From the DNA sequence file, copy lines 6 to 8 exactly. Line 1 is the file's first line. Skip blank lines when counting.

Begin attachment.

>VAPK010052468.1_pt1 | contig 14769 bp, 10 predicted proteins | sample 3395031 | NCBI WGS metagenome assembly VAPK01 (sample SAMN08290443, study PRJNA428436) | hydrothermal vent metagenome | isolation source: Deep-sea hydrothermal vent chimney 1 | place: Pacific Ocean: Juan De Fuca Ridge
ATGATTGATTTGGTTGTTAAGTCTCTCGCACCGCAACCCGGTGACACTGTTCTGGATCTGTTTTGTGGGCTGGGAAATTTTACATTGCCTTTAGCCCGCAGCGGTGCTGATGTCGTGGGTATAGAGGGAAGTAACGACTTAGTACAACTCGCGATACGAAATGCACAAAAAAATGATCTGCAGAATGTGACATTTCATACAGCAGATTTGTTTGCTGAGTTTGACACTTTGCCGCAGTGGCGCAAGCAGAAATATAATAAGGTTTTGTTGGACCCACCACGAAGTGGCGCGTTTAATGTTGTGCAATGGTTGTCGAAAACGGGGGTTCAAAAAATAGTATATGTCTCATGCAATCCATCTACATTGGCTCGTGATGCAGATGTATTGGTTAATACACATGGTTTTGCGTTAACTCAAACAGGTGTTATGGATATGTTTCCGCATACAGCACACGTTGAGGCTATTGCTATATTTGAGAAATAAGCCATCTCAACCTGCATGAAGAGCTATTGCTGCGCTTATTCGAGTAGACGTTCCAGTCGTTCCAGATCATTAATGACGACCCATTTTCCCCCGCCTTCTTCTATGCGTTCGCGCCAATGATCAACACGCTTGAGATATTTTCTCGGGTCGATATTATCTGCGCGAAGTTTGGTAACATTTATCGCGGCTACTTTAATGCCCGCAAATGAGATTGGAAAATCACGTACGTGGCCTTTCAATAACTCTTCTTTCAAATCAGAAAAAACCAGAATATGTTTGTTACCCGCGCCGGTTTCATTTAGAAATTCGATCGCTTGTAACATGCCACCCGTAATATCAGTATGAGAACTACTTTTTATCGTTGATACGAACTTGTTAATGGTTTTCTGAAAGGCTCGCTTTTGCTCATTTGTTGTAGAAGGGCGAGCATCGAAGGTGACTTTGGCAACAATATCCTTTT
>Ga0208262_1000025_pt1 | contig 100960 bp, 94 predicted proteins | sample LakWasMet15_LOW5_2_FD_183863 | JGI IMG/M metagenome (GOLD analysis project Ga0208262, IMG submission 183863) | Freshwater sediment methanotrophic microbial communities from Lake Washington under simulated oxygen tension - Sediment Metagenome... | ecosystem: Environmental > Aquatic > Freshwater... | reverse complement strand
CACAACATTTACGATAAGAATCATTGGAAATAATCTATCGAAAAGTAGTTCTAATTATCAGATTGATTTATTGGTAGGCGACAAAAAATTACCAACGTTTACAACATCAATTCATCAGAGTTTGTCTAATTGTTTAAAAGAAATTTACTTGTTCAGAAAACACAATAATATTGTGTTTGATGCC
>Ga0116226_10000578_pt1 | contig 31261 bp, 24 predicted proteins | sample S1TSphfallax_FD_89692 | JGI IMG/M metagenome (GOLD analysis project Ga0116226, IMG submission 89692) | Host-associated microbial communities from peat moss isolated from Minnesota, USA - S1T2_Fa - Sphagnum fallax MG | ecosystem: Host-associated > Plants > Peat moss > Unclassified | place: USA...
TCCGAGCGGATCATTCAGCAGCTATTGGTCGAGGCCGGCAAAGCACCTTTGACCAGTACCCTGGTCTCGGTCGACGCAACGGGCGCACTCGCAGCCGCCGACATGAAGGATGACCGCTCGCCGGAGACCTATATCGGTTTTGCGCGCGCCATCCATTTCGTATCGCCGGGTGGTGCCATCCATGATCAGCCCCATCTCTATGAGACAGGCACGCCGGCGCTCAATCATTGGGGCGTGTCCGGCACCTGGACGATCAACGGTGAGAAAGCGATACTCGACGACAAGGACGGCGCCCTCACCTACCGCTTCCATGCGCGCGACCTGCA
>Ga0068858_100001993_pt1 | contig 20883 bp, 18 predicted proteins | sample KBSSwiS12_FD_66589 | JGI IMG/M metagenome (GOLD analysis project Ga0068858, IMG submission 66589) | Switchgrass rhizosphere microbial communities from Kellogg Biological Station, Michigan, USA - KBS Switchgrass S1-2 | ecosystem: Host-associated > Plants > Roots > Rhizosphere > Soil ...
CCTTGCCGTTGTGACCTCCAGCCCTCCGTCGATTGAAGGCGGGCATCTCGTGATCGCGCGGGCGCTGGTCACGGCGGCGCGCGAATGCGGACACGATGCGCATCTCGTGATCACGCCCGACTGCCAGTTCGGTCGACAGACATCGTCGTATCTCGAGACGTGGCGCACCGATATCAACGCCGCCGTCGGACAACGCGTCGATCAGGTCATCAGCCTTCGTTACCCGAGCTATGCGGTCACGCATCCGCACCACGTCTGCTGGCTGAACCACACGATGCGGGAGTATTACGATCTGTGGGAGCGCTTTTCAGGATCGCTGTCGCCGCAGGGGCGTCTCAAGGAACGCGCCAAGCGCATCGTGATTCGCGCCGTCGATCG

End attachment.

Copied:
TCCGAGCGGATCATTCAGCAGCTATTGGTCGAGGCCGGCAAAGCACCTTTGACCAGTACCCTGGTCTCGGTCGACGCAACGGGCGCACTCGCAGCCGCCGACATGAAGGATGACCGCTCGCCGGAGACCTATATCGGTTTTGCGCGCGCCATCCATTTCGTATCGCCGGGTGGTGCCATCCATGATCAGCCCCATCTCTATGAGACAGGCACGCCGGCGCTCAATCATTGGGGCGTGTCCGGCACCTGGACGATCAACGGTGAGAAAGCGATACTCGACGACAAGGACGGCGCCCTCACCTACCGCTTCCATGCGCGCGACCTGCA
>Ga0068858_100001993_pt1 | contig 20883 bp, 18 predicted proteins | sample KBSSwiS12_FD_66589 | JGI IMG/M metagenome (GOLD analysis project Ga0068858, IMG submission 66589) | Switchgrass rhizosphere microbial communities from Kellogg Biological Station, Michigan, USA - KBS Switchgrass S1-2 | ecosystem: Host-associated > Plants > Roots > Rhizosphere > Soil ...
CCTTGCCGTTGTGACCTCCAGCCCTCCGTCGATTGAAGGCGGGCATCTCGTGATCGCGCGGGCGCTGGTCACGGCGGCGCGCGAATGCGGACACGATGCGCATCTCGTGATCACGCCCGACTGCCAGTTCGGTCGACAGACATCGTCGTATCTCGAGACGTGGCGCACCGATATCAACGCCGCCGTCGGACAACGCGTCGATCAGGTCATCAGCCTTCGTTACCCGAGCTATGCGGTCACGCATCCGCACCACGTCTGCTGGCTGAACCACACGATGCGGGAGTATTACGATCTGTGGGAGCGCTTTTCAGGATCGCTGTCGCCGCAGGGGCGTCTCAAGGAACGCGCCAAGCGCATCGTGATTCGCGCCGTCGATCG